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Byron Shire
June 20, 2024

Volunteers rescue ‘first puggle of the season’

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This puggle is called ‘Little Damian’ and was rescued after a hit and run in Goonellabah.

Wildlife rescue volunteers on the Northern Rivers are hoping ‘Little Damian’, an orphaned puggle, will survive after a car hit him in Gonnellabah Saturday night.

WIRES spokeswoman Renata Phelps told Echonetdailya Northern Rivers man was driving along High Street when he saw an echidna on the road.

On closer inspection, the driver realised the echidna was dead but had something moving on her stomach: a baby echidna, known as a puggle.

After calling the WIRES 24-hour hotline for help, the man, identified simply as ‘Damian’, took the dead echidna and her puggle to WIRES volunteer Leoni Byron-Jackson, who was able to safely remove it alive from the mother’s pouch.

WIRES volunteers have called the puggle ‘Little Damian’ after his human rescuer.

They say Little Damian’s eyes are not yet open, his spines are yet to develop and he weighs a tiny 67 grams.

Little Damian is comfortable and is eating special puggle formula-milk but his long-term survival is uncertain.

Critters like this loveable little echidna ‘puggle’ are regularly rescued by Northern Rivers Wildlife Carers. Photo Perth Zoo

It’s a pug(gle)-life

July and August are generally known as breeding time for echidnas.

Female echidnas lay a soft-shelled egg between 10 and 36 days after mating, by lying on their backs and letting it roll down their stomachs straight into their ‘pouches’.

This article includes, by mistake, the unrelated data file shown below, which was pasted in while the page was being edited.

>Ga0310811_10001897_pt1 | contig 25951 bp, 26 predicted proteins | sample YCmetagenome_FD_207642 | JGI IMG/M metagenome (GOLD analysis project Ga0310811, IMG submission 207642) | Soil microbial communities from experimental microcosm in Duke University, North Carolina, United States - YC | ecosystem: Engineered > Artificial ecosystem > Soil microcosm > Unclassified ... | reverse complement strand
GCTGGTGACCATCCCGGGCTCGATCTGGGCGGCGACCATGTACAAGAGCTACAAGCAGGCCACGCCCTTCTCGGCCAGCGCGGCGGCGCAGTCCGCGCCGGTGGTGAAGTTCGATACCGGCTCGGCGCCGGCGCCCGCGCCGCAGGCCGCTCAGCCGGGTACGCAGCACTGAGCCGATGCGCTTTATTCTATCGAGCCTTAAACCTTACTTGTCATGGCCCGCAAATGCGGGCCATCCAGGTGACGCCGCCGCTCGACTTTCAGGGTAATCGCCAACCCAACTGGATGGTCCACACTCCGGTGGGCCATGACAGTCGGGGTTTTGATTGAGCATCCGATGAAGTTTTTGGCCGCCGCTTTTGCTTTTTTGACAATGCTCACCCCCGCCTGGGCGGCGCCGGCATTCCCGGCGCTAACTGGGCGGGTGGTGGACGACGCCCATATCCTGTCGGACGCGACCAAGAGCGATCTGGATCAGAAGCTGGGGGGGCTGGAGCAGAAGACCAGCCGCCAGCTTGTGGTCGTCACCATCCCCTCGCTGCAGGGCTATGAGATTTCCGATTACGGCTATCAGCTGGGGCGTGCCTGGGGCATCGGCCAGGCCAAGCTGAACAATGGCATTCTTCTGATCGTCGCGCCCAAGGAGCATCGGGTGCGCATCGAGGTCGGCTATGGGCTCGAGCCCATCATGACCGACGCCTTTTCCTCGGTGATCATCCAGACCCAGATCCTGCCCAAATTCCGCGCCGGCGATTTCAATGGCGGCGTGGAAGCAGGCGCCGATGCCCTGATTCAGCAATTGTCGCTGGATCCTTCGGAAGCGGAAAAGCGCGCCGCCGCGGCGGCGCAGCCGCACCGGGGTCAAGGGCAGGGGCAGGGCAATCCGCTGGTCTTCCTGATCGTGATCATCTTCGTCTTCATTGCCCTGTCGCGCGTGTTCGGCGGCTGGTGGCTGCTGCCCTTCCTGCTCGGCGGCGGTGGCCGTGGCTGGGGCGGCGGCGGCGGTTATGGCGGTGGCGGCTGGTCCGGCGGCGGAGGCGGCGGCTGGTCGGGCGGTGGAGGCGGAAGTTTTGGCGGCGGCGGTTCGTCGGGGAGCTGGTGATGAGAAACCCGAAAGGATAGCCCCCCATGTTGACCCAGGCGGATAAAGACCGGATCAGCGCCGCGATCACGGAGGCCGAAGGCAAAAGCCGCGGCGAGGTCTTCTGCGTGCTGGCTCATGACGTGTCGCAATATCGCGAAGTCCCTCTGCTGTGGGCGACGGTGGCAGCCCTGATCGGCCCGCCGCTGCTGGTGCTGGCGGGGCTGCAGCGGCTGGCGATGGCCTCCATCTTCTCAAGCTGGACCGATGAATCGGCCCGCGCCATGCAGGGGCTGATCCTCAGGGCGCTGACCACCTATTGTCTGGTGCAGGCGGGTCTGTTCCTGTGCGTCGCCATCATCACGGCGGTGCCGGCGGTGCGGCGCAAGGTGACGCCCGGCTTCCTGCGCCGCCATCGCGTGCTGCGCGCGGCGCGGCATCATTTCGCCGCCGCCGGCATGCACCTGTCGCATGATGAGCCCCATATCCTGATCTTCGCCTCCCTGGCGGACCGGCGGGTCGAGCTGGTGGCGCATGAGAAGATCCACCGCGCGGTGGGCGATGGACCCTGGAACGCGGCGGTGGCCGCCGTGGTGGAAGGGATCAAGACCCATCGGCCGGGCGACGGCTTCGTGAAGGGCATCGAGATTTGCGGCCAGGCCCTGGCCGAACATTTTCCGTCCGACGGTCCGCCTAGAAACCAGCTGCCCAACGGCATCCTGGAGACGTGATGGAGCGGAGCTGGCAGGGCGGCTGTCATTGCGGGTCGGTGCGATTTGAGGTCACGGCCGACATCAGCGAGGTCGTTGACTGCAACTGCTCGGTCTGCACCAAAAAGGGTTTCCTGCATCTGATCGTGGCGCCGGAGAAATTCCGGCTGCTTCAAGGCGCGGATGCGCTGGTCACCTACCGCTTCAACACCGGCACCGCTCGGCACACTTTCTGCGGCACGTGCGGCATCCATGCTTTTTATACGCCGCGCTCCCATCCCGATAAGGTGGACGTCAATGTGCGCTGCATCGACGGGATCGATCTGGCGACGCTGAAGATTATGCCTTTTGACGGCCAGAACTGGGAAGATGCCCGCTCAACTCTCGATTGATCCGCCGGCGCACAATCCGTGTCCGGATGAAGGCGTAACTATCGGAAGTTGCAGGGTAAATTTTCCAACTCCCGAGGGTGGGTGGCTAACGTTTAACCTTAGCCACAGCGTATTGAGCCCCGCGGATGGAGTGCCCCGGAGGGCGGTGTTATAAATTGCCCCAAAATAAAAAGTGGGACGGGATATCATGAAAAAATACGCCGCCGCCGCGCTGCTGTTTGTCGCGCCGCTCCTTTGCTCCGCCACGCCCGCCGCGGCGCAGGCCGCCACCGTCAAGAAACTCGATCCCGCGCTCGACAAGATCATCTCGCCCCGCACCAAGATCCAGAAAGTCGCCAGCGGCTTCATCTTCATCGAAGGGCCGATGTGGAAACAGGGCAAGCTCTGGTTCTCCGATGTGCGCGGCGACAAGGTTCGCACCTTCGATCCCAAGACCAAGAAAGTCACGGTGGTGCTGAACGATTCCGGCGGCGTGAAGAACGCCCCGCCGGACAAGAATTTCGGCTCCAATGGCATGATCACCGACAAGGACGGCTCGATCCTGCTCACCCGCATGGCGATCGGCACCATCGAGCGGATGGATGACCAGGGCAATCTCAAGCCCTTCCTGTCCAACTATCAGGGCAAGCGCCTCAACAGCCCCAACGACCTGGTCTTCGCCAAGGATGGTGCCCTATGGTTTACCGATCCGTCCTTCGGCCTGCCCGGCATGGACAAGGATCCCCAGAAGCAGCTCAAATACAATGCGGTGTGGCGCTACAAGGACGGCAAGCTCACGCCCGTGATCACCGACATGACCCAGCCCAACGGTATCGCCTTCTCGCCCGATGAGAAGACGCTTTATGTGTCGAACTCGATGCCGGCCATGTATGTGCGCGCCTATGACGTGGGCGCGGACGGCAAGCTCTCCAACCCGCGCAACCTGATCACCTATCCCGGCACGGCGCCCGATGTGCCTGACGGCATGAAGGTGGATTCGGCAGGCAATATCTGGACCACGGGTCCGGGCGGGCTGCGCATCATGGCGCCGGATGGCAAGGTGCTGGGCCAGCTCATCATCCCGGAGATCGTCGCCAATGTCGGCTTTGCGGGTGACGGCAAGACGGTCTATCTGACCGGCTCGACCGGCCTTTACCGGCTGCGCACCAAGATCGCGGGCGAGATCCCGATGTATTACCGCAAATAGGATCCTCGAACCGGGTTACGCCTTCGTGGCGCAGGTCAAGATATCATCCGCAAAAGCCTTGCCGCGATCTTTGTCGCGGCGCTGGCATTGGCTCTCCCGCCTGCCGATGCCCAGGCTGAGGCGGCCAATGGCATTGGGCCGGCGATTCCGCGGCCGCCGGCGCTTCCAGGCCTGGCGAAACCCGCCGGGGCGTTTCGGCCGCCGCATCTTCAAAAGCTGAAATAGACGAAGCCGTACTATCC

But female echidnas don’t have permanent pouches; instead they have contracting muscles in their abdomens, which create a pouch-like fold.

After 10½ days the puggle taps on the inside of the egg with what is called an egg tooth to break the shell.

Echidnas only ever have the one tooth, and the egg tooth falls out one or two days after the puggles hatch.

Once hatched, puggles stay in their mothers’ ‘pouches’ for 50 days while the mothers dig special nursery burrows ready for children with growing spines.

Mothers then leave puggles in their nurseries, returning every 5 or 6 days with food, secreted through mammary pores as a milk.

Check for puggles!

Ms Phelps says for the next two months, female echidnas may be carrying either an egg or a very small puggle in their ‘pouches’.

She says if you find an injured echidna to please stop and check for a puggle – sometimes it may have rolled away, so look out for something that looks similar to a golf ball.

But if the puggle is still in mum’s ‘pouch’, wildlife rescuers ask you not to remove it but to take both adult and baby echidna to emergency responders.

The WIRES emergency hotline is 02 66281898. You can also call this number to find out about volunteering for the service.

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